62-64 Stout Street, Shannon
List Entry Information
List Entry Status
List Entry Type
Historic Place Category 2
Private/No Public Access
5th September 1985
Extent of List Entry
Extent includes the land described as Pt Lots 144-145 DP 369 (CT WN321/42), Wellington Land District, and the building known as House thereon.
Horizons (Manawatu-Wanganui) Region
Pt Lots 144-145 DP 369 (CT WN321/42), Wellington Land District
The house at 64 Stout Street in Shannon is a particularly handsome bungalow, a residential form near the apex of its popularity when the house was constructed circa 1925. With a complicated assemblage of low-pitched gable roofs, broad eaves, window projections, a front porch, and simplified decorative elements, the house has architectural and aesthetic significance as an able demonstration of the way that the California bungalow heavily influenced New Zealand’s domestic design in the 1910s and 1920s.
Shannon was one of a string of towns founded along the Wellington and Manawatu Railway line, which was completed in 1886. The first land sales occurred in Shannon the following year and the town experienced steady growth based in farming, flax milling, and the construction of the nearby Mangahao power scheme. Claud Hamilton Speirs was among those enjoying this prosperity. His father had been a well-known Foxton builder who expanded his interests into flax and timber. He initially worked in the building trades with his father, but by 1916 Speirs was operating his own flax mill in Shannon and, despite regular fires, his business seems to have thrived.
In August 1925, Speirs married Emily Alice King and, around that time, they had an expansive, modish bungalow constructed for them. It is thought to have been designed by L.G. West & Son of Palmerston North and was likely not, despite his background, constructed by the owner. The California bungalow arrived in New Zealand via plan books and periodicals and, adapted to local conditions, it wholly displaced the once universal villa as the quintessential housing form. The bungalow became so widespread by the mid-1920s that an architect grumpily observed: ‘ ‘Bungalows! …. Nowadays anything is a bungalow.’ ’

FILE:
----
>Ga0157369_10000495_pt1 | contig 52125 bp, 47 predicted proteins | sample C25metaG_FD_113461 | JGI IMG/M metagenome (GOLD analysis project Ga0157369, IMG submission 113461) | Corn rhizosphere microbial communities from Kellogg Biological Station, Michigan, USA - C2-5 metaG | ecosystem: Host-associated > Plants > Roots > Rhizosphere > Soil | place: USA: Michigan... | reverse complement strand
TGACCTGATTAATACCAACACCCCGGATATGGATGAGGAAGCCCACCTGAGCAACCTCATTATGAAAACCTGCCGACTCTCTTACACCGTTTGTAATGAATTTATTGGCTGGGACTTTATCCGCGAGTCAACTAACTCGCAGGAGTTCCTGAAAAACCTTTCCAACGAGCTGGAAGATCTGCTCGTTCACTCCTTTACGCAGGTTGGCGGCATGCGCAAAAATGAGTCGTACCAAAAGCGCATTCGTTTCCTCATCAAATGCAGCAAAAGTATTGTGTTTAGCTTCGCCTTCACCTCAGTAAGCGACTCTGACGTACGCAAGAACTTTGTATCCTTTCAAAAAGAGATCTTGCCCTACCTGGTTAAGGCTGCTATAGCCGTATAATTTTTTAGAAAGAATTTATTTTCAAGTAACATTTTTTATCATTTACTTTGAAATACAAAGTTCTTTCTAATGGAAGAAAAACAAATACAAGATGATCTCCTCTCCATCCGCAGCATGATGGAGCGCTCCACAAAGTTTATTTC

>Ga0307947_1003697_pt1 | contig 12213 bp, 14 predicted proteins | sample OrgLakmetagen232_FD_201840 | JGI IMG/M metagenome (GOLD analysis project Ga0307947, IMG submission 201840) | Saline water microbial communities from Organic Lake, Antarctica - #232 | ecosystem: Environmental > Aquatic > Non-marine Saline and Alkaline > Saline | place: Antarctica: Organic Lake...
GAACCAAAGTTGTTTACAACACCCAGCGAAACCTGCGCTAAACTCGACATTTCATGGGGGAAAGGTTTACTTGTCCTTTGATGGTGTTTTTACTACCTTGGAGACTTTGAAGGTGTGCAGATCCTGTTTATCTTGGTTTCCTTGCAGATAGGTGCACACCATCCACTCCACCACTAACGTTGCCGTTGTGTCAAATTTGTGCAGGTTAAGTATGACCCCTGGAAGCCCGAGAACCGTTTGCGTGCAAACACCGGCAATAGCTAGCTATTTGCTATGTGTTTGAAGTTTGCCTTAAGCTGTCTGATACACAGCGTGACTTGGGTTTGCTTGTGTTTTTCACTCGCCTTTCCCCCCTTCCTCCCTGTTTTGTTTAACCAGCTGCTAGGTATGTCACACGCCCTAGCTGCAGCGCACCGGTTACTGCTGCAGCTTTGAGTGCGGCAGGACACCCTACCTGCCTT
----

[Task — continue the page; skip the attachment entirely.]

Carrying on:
The Speirs’ three-bedroom house is an example of bungalow architecture reaching its full potential. It had an asymmetrical, yet balanced form with multiple low-pitched gable roofs with deep eaves, robust projecting windows, and a particularly delightful front porch featuring a clinker brick balustrade and geometric corner posts.
On the bungalow’s interior, the ‘simple but authoritative regime of the central hall,’ which uncompromisingly delineated and isolated rooms in a villa, morphed into a more compact space with greater functionality and a more informal character. No longer arrow-straight in most cases, the hall’s shape was malleable and utilised design features to better screen the bathroom and service areas from the principal entrance. Bungalow planning also showed increased attention given to better relating rooms within groups such as daytime/public rooms (living, dining, kitchen) and nighttime/private rooms (bedrooms).
Claud Speirs lived in the bungalow until 1972; his wife had died earlier. From the exterior, it appears to remain in very good condition. What looks to have been a sleeping or sun porch on the northwest side may have had alterations to the sash and a double garage has been added as a separate outbuilding behind the house.
L.G. West & Son
No biography is currently available for this construction professional
24th January 2017
Report Written By
James A. Jacobs
Jeremy Salmond, Old New Zealand Houses 1800-1940, Auckland, 1986, Reed Methuen
Please note that entry on the New Zealand Heritage List/Rarangi Korero identifies only the heritage values of the property concerned, and should not be construed as advice on the state of the property, or as a comment of its soundness or safety, including in regard to earthquake risk, safety in the event of fire, or insanitary conditions.
A fully referenced upgrade report is available on request from the Central Region Office of Heritage New Zealand.